Monday, April 28, 2014
We are constantly being reminded of how important it is to maintain a healthy level of fitness. So, how do we evaluate how fit we are? It’s not as simple as stepping on a scale and reading off the number. There are several components to take into consideration.
Overall physical fitness is comprised of five different things:
1. Cardiovascular Endurance – how well your heart and lungs work together to fuel your body with oxygen.
2. Muscular Strength – how much force your muscles can exert in a single effort.
3. Muscular Endurance – how much your muscles can repeat those exertions of force without experiencing fatigue.
4. Flexibility –how far muscles can stretch, and the ability to move joints through their full range of motion.
5. Body Composition – the percentage of fat, muscle, and bone in the body, which is typically expressed as a ratio of lean mass to fatty mass.
It’s important to evaluate yourself on each of these elements to determine your level of fitness. A marathon runner, for example, may have excellent cardiovascular endurance but rate poorly in muscular strength and endurance. In contrast, someone who is able to bench press a lot of weight may struggle and be unable to jog a mile. That’s why it’s best to work on all five categories to maintain good health. A personal trainer or someone at your gym can help test your performance in these areas and assess your level of fitness.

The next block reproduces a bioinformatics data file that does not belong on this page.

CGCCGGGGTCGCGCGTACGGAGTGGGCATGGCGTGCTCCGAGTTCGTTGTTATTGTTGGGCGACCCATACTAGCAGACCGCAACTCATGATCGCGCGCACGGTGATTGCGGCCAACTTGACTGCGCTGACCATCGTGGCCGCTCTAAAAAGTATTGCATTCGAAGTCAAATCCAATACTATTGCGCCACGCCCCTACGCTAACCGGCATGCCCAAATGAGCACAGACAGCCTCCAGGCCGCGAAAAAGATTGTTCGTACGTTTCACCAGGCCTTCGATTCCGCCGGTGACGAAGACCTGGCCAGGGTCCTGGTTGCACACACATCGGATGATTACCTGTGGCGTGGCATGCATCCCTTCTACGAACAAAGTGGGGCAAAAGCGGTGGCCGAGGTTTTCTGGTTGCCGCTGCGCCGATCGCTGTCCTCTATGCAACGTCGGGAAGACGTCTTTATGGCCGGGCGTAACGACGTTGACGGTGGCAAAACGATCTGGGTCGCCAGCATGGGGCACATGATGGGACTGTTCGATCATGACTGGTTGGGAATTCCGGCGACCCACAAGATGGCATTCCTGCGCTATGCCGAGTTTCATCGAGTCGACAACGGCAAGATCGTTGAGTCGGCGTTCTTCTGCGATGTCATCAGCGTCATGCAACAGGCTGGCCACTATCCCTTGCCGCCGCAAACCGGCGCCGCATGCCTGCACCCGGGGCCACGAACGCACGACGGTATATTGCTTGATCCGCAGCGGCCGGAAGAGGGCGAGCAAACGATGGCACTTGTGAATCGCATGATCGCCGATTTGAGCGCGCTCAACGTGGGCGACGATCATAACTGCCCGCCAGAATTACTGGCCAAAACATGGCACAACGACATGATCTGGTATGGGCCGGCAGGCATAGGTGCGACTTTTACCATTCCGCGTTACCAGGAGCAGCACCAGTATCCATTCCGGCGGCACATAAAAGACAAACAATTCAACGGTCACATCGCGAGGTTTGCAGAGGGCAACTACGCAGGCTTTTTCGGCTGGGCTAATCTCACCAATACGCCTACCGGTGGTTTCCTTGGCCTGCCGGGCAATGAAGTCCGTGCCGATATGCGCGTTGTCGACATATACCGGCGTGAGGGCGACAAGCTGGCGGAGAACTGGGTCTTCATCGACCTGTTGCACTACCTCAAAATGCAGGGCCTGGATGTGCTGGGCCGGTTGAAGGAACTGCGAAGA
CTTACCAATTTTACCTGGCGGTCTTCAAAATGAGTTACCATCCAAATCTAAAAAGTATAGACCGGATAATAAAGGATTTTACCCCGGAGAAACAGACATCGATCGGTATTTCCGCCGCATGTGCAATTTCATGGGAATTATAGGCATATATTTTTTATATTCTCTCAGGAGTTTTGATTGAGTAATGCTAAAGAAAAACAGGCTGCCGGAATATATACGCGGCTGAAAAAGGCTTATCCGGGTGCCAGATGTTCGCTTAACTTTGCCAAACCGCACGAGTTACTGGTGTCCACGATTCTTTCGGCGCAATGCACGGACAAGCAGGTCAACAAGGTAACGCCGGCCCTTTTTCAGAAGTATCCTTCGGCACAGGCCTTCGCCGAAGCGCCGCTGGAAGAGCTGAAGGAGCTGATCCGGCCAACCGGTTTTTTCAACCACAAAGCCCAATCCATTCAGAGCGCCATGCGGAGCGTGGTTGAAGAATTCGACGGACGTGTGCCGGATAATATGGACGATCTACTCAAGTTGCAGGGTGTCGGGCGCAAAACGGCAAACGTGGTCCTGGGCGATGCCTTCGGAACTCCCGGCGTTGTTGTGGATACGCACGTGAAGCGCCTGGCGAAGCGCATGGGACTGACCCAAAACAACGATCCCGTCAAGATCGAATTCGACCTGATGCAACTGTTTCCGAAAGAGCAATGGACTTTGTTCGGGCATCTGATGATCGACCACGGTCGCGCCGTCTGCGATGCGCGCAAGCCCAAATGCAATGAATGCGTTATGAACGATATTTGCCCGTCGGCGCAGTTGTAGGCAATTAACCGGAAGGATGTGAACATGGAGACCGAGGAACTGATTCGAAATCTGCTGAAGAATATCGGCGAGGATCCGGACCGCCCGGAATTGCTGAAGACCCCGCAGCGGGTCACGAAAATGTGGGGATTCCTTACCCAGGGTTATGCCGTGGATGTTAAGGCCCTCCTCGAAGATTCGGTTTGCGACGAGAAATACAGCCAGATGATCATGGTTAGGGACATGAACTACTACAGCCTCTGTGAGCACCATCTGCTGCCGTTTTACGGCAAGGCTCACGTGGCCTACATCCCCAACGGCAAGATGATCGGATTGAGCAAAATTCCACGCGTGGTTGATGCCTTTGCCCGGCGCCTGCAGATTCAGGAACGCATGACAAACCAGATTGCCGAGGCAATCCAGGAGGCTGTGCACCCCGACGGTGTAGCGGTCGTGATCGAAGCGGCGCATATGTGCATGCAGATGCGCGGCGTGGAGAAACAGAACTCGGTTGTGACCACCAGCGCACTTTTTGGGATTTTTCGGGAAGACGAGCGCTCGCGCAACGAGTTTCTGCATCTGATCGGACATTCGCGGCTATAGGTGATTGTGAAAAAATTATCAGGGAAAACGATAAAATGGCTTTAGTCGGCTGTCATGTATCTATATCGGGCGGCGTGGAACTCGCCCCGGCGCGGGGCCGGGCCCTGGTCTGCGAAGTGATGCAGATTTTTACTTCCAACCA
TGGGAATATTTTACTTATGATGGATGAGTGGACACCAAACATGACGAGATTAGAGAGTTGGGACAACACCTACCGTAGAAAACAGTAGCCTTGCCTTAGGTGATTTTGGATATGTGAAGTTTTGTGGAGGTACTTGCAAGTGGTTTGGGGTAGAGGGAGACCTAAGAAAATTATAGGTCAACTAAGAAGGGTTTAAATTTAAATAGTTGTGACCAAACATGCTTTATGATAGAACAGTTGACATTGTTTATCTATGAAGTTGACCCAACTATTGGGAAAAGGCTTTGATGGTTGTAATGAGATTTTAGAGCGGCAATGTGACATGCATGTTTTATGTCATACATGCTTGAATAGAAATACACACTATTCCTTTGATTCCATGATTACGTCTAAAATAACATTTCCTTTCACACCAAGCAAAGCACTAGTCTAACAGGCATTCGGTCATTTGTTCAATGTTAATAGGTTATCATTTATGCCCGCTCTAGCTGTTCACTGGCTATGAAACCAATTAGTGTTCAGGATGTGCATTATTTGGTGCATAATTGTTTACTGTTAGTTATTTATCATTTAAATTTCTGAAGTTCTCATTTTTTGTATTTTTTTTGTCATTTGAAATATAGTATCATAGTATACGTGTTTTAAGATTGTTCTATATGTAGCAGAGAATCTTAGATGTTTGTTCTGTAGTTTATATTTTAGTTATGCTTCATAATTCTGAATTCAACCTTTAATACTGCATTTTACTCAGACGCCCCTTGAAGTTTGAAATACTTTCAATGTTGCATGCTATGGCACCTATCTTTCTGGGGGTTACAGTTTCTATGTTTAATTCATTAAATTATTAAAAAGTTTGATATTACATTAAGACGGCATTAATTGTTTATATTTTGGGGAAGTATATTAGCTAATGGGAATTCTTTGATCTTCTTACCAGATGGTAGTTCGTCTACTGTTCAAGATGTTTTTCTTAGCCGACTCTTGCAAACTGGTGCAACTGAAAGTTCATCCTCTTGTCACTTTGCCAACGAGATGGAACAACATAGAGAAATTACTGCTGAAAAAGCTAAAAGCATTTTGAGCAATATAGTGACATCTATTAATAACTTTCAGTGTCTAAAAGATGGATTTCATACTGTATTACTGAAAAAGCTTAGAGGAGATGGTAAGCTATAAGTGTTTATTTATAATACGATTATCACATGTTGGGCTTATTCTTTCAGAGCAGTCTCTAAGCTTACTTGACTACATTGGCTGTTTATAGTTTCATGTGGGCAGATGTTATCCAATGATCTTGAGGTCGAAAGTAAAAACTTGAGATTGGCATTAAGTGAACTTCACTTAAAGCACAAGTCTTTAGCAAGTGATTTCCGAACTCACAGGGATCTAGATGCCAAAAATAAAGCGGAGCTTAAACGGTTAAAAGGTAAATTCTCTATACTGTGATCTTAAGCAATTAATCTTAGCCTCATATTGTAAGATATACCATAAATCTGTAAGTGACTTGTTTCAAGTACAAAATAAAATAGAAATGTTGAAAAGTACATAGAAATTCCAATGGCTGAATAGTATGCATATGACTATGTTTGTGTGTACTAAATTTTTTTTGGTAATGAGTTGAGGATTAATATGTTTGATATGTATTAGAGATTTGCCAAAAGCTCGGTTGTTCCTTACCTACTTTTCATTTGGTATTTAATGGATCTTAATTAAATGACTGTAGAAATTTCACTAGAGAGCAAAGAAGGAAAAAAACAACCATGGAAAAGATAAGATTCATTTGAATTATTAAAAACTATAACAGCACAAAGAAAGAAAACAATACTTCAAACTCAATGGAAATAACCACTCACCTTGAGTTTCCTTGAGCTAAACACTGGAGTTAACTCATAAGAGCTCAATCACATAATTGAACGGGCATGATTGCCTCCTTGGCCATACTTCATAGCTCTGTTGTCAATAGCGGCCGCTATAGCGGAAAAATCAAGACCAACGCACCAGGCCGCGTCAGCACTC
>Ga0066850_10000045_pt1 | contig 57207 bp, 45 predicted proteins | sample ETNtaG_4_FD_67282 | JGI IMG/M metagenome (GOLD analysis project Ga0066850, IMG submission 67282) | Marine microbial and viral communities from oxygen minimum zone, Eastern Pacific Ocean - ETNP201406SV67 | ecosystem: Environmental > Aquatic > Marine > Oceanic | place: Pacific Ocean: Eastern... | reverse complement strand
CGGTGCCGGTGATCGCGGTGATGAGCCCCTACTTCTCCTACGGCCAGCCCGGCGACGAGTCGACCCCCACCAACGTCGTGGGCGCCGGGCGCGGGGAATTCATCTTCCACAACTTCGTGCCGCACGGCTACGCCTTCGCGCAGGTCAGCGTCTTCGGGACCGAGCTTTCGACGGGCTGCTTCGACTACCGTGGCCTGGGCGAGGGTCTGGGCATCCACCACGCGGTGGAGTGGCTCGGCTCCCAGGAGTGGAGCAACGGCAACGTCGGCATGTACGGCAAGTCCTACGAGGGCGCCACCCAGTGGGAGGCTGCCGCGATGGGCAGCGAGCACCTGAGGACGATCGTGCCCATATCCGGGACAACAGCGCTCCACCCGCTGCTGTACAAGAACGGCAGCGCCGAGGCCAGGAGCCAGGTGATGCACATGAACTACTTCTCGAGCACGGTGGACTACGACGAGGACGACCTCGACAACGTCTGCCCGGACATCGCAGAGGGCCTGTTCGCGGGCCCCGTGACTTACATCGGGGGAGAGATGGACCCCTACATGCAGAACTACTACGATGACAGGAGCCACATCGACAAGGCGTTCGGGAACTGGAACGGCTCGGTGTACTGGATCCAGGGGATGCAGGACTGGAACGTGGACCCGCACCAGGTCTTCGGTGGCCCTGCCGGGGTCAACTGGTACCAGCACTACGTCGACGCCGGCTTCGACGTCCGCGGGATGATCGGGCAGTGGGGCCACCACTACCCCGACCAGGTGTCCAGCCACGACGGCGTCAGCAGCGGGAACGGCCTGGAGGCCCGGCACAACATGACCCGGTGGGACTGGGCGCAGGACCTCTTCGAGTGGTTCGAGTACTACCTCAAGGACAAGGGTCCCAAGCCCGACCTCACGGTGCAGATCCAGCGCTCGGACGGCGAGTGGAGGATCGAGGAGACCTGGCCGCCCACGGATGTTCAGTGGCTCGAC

Once you know how you rate, you can design your fitness program to cover areas where you are lacking. You can better understand how much time you need to put in on various exercises to get you in top physical shape. Aerobic activity such as running, swimming, cycling, or rowing can improve your cardiovascular endurance. Strength training will improve your muscular strength and endurance, while flexibility can be improved through stretching, yoga, or pilates.
As you begin to work on all these different components, you will notice a change in your body composition. Keeping an eye on this can help you lower your risk for health issues. The best way to measure this is with skinfold calipers. This will give you a more complete picture, rather than just knowing how much you weigh.
Working on all five elements will impact your life in many ways. Not only will it decrease your risk of health problems, you’ll find your daily tasks getting a lot easier. It will help you gain the stamina and strength that is required to get you through the day. This is especially important to focus on as we age. Improving one’s overall level of fitness will provide a much better quality of life!